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Budding writers turn a new page

Updated: 2019-03-20 07:05:00

( China Daily )

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Winners of the 2017 Epoch Nonfictional Story Competition. [Photo provided to China Daily]

The individual struggle of self-identity, the parent-child relationship and personal career issues that were not likely to be recognized by traditional media institutions are getting an outlet in the narration of amateur writers.

Li exemplified this trend in changes of China 30s' focus over the past eight years, from the earliest posts in the form of Q&As, to the third-person stories which started to appear around 2014. The majority of these, in Li's opinion, were applying a traditional news writing style and not so appealing to readers.

Finally, in recent years, first-person narration has started to dominate the field, and the organization has turned from merely a content producing platform, to a crowdsourcing aggregator whose nonfiction works are mainly generated by their trainees under the guidance of the editors.

Sometimes it takes a month for the authors and editors to discuss and polish one single article, because those not doing it full time have other commitments and are still learning, according to Li.

China 30s is one of the many nonfiction platforms to hold paid courses for creative writing, which are mainly developed from common practice in traditional newsrooms and focus on the writers' awareness of the readers, critical thinking and their own writing skills.

"It is like breaking the sealed jar of journalism and scooping out the content that will be of most interest to people," the former journalist says.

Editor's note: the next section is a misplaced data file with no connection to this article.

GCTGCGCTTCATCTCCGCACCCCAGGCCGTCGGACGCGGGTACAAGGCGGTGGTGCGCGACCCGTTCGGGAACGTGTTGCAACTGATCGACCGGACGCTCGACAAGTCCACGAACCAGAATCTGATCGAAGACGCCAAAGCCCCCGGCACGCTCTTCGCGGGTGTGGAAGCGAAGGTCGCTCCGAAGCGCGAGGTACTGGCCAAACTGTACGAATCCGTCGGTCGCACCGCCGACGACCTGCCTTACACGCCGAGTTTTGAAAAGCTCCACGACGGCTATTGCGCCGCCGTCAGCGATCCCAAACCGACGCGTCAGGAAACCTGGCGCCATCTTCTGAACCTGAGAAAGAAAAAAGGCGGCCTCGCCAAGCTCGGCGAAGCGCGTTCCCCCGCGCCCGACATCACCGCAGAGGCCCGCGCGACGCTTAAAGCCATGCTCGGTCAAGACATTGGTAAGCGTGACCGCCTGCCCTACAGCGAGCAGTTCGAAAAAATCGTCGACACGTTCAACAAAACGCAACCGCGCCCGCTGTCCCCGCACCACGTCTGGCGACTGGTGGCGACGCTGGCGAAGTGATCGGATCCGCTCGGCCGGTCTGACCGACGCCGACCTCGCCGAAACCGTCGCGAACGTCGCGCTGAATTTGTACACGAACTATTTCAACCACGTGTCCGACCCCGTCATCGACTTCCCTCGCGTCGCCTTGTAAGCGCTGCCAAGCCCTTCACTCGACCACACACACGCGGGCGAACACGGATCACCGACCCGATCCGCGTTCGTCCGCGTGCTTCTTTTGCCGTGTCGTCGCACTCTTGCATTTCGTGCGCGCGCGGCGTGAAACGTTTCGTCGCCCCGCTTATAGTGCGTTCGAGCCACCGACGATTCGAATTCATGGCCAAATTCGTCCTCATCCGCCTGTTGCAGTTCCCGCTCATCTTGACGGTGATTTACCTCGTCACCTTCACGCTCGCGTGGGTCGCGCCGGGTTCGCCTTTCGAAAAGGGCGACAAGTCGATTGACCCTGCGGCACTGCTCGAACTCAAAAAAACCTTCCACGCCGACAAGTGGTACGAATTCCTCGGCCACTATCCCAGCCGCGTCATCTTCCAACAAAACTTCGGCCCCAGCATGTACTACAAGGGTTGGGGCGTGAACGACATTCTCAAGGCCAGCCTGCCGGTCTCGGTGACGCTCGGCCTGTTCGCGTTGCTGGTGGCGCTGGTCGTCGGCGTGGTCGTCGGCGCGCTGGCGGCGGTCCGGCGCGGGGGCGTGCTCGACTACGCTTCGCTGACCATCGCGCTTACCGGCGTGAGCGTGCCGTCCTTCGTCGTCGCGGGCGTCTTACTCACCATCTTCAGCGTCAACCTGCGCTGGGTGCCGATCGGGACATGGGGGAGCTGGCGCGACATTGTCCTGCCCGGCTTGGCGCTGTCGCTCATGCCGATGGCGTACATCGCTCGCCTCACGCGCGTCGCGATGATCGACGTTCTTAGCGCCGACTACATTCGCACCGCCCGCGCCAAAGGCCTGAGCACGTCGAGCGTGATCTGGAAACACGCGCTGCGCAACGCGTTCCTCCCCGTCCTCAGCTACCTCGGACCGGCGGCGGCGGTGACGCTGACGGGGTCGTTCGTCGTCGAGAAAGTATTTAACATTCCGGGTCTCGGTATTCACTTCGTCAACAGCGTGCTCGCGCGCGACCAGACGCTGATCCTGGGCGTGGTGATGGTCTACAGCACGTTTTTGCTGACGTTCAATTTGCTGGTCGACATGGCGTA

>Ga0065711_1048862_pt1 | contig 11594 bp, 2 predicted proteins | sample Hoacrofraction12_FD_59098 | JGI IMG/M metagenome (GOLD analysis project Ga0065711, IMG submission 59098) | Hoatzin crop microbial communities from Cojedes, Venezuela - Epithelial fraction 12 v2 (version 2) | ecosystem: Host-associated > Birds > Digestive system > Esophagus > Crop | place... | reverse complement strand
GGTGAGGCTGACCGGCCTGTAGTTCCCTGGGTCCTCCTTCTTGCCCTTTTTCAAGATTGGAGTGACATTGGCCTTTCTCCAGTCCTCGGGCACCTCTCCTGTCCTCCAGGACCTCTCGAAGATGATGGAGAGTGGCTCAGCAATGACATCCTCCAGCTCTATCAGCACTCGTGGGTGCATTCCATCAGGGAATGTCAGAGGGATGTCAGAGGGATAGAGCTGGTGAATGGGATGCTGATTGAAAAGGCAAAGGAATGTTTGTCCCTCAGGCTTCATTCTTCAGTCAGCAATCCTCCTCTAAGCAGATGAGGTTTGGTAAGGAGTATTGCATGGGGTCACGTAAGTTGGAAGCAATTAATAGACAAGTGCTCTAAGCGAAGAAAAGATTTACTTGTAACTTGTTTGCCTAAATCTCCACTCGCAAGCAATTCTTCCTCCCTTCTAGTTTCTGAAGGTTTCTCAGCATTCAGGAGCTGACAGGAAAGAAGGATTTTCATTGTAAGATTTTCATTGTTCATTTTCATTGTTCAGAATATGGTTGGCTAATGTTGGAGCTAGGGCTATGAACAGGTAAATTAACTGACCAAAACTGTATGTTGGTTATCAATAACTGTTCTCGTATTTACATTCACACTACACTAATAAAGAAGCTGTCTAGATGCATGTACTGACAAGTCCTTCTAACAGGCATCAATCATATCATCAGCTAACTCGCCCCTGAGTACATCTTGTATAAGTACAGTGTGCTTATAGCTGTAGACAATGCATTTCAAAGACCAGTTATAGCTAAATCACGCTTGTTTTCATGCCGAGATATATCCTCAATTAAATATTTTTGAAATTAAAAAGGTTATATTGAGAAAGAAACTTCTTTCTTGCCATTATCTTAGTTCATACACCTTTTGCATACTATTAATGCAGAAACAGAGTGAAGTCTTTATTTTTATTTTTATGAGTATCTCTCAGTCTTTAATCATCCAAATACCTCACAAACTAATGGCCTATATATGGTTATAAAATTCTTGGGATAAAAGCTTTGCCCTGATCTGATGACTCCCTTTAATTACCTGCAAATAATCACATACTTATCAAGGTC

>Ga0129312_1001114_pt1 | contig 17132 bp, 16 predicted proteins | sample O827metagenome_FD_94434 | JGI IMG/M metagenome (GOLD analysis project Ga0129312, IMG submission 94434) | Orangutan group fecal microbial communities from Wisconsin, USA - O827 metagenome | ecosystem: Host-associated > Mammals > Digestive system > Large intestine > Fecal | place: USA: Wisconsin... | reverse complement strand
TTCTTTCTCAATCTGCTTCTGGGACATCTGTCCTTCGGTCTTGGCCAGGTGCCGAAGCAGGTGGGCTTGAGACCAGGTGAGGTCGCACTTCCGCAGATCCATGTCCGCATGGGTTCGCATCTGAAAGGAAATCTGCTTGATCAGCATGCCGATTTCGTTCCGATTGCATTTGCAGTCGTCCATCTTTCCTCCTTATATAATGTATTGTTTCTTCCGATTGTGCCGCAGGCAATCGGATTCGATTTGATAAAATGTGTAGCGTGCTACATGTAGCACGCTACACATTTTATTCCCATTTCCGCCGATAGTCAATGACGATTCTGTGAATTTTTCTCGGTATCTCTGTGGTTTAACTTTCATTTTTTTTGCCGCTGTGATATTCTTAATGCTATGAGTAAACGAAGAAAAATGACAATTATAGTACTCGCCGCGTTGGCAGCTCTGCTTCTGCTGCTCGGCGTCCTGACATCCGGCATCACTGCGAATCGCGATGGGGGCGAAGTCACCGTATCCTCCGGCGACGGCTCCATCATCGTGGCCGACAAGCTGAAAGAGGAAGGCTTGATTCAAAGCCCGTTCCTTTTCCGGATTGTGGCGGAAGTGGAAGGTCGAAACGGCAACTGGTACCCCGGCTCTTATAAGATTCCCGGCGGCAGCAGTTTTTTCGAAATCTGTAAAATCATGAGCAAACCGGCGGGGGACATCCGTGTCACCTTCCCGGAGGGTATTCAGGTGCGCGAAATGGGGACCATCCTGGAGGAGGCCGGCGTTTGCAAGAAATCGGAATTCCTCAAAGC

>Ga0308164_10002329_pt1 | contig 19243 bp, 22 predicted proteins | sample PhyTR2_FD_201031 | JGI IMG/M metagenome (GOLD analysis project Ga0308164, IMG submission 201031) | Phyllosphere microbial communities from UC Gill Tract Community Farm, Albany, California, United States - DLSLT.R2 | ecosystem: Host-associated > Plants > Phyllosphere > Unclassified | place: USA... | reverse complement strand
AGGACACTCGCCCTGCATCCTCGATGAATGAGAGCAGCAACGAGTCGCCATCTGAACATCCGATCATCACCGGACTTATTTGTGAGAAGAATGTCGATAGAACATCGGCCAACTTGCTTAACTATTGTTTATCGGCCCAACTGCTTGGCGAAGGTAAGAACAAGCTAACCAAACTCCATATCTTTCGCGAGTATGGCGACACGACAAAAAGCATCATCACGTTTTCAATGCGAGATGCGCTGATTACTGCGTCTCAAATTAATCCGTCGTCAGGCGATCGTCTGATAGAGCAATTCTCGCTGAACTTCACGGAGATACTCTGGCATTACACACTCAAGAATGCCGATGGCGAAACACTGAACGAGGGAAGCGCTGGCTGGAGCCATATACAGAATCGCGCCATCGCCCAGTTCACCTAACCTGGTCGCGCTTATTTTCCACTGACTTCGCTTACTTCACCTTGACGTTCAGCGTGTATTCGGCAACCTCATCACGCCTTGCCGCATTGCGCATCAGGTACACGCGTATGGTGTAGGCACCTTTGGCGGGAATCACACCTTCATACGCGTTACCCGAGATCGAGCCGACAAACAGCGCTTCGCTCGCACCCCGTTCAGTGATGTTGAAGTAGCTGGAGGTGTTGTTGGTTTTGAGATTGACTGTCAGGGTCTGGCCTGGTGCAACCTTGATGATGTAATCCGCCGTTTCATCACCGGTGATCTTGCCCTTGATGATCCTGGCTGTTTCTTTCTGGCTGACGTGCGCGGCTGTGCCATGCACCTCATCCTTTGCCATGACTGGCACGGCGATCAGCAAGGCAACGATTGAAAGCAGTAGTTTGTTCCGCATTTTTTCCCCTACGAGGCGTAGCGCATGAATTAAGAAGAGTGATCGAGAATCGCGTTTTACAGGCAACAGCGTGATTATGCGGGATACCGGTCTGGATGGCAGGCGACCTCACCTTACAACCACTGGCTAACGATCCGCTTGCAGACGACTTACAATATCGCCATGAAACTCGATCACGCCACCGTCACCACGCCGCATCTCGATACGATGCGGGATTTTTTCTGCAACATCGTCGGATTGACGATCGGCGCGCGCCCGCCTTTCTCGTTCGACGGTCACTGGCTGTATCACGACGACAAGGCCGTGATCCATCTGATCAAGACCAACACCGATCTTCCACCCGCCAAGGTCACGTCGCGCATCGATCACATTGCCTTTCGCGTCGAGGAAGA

Instead of digging deep into one single story, Li has created a system for subject exploration and the authors are able to think and write around a same theme from different angles.

The truth counts

Looking back on his submission for last year's competition, Zhao regrets that it was limited to personal experiences rather than framing a larger picture of the story's social background.

This, plus excessive expression of emotions, are common shortcomings in submitted works, Zhao points out.

He cites a story featuring the spread of e-commerce and mobile payment in rural areas. The author failed to detail the difficulties of building power grids and communication networks, so the potency of the story was diminished.

Liu Mengzhi, an associate professor at Shaanxi Normal University, told Hedgehog Commune in an earlier interview that current nonfiction writing is largely influenced by long feature stories written by professional journalists, which often emphasize the complexities of human nature instead of in-depth involvement of historical or social observation.

"Overall, there's a lack of quality nonfiction works," Liu says.

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